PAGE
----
Lewis | February 11, 2015 | 0 Comments
Leyland cypress, commonly referred to as leylandii, is a tree that is very common in the United Kingdom; there are 55 million leylandii in the country, and with a further 300,000 sold by vendors each year, that figure is on the rise. They are very popular for hedgerows, as their thick growth promotes privacy for homeowners. However, these plants have a capability of growth of up to a full metre per year, even in poor plant growth areas, where the soil may have a nitrogen deficiency, for example. As a result, disputes have arisen between neighbours over leylandii hedgerows that have grown too tall, as they overshadow a garden, and potentially starve other plants of sunlight, water and ultimately nutrients that they desperately need. Moreover, disputes can have arisen perhaps due to an eyesore on one neighbour’s behalf. In 2005, it was predicted that over 17,000 people in the UK were engaged in an argument over high hedgerows.
Whatever the reason, debates and arguments being neighbours have ensued, and it hasn’t always gone well, and in one case, it was even fatal…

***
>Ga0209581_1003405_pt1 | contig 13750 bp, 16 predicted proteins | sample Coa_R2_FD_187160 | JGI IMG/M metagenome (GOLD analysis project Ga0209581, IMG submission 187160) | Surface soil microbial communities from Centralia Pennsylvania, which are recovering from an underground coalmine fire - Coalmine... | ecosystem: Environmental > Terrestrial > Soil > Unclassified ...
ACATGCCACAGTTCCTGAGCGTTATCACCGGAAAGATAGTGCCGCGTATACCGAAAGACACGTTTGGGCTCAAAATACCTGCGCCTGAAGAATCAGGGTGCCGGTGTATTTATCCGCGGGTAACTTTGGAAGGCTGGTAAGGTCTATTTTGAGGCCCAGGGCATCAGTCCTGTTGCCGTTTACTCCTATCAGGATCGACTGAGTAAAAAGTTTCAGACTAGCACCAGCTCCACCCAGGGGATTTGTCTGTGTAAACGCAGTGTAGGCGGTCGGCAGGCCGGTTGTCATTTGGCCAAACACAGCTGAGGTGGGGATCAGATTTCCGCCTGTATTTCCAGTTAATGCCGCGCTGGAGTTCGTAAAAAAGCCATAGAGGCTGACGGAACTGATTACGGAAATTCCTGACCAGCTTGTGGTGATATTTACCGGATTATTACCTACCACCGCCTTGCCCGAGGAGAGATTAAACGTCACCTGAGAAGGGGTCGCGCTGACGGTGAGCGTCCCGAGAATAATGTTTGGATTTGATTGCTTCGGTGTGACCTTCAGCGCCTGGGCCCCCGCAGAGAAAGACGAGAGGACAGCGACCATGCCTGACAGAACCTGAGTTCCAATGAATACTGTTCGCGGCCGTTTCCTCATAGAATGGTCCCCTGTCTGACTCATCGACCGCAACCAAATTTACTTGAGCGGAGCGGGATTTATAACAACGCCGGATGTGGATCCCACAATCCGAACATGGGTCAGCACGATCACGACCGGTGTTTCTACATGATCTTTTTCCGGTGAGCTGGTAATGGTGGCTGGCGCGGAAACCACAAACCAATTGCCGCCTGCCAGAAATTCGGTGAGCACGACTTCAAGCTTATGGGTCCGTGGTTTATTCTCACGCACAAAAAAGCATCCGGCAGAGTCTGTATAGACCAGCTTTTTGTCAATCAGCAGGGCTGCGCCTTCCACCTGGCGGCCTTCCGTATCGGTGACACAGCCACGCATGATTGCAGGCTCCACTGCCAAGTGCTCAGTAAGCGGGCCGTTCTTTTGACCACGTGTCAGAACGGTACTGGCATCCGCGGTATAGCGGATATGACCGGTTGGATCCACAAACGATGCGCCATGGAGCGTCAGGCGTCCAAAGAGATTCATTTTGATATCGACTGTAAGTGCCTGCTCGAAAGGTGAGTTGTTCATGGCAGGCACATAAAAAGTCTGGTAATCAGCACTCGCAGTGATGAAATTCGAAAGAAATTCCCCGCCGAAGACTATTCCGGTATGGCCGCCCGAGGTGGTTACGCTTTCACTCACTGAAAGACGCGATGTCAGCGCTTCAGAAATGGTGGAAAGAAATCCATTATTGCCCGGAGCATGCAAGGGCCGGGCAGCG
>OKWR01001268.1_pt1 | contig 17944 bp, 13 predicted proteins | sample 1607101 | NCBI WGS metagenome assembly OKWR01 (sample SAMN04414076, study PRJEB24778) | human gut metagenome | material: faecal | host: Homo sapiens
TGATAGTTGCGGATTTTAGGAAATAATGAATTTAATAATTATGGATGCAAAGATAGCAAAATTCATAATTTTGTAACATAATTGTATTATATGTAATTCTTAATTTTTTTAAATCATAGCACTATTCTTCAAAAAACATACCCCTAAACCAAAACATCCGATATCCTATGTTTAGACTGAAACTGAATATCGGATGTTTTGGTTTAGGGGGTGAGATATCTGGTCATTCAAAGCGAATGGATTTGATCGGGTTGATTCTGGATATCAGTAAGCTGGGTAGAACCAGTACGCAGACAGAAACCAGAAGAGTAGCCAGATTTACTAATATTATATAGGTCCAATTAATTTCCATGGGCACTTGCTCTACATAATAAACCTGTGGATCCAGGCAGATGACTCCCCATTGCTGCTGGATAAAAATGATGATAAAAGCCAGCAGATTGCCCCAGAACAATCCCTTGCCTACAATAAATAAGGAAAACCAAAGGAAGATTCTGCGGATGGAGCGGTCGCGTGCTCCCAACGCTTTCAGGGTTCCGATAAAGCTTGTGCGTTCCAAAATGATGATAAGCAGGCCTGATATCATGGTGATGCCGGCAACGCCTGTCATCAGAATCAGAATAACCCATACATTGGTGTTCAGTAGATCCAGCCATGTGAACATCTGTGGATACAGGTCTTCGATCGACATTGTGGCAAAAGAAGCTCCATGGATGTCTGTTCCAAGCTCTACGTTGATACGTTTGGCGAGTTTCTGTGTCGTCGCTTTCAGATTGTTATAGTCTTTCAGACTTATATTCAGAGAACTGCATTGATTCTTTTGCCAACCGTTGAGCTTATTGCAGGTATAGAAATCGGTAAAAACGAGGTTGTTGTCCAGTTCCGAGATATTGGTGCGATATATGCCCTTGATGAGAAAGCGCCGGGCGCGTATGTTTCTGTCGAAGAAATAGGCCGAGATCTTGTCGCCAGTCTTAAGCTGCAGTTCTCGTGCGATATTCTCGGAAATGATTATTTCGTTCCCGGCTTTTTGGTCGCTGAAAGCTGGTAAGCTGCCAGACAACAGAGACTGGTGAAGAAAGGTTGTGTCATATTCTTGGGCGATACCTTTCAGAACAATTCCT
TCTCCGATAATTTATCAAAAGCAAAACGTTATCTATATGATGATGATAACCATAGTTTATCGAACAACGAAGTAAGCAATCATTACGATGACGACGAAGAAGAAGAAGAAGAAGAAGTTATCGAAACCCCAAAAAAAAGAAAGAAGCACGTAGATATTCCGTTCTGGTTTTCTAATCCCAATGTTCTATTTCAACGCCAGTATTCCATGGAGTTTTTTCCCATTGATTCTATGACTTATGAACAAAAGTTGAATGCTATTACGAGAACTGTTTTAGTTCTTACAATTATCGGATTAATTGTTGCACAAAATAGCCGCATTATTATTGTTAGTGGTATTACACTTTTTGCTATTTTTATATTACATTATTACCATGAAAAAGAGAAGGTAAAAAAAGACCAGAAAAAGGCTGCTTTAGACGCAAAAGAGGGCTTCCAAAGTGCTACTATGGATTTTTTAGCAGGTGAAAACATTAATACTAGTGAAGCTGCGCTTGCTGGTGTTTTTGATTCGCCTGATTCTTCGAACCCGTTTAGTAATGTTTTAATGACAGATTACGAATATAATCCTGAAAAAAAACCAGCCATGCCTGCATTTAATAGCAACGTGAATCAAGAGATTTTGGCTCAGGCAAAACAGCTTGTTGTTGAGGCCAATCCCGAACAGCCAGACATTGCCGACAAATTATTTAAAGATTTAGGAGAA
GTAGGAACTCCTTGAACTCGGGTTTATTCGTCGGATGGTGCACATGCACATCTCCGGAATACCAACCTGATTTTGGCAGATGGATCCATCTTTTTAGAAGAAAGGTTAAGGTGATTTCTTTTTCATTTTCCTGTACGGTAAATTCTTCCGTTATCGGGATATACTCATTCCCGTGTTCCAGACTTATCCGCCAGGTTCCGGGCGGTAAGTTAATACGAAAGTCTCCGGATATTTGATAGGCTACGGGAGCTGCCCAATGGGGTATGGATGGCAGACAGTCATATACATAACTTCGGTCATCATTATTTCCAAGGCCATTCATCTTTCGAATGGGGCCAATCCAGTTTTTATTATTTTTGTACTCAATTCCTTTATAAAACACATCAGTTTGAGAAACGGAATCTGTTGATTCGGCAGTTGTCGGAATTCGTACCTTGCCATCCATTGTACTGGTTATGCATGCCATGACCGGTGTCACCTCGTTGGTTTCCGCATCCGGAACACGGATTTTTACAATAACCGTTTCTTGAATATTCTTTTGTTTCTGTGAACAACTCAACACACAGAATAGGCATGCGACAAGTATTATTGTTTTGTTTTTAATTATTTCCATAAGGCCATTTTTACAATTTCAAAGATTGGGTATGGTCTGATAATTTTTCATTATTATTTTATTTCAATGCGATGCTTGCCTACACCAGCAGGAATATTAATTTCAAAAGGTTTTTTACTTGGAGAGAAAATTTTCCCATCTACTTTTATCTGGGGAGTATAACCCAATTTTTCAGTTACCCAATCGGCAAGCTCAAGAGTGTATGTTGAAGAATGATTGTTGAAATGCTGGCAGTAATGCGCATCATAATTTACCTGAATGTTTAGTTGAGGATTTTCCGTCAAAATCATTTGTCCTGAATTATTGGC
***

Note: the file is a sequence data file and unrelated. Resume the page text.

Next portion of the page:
There is even laws against the leylandii and their owners who let them grow wildly without trimming them back; it falls under the 2005 Anti-Social Behaviour Act, which enables people to complain to the authorities who have the power to have them cut back. Nevertheless, this law has not stopped some disputes, that realistically, went way too far for too long. A dispute Christine Wright had over leylandii with her neighbours in Norfolk ended in 2008, a full 24 years since it began! This may seem extreme, but sadly, there’s more. Another leylandii dispute ended with the death of Llandis Burton in Powys, Wales. The former Environmental Agency officer had a dispute with his neighbour, who shot him. Burton was 57.
It is quite incredible that a plant can have this sort of effect on people. They grow very quickly, and no one can deny they are useful as hedgerows; it’s a primary reason why they are so popular. But if you do own leylandii, please keep them trimmed.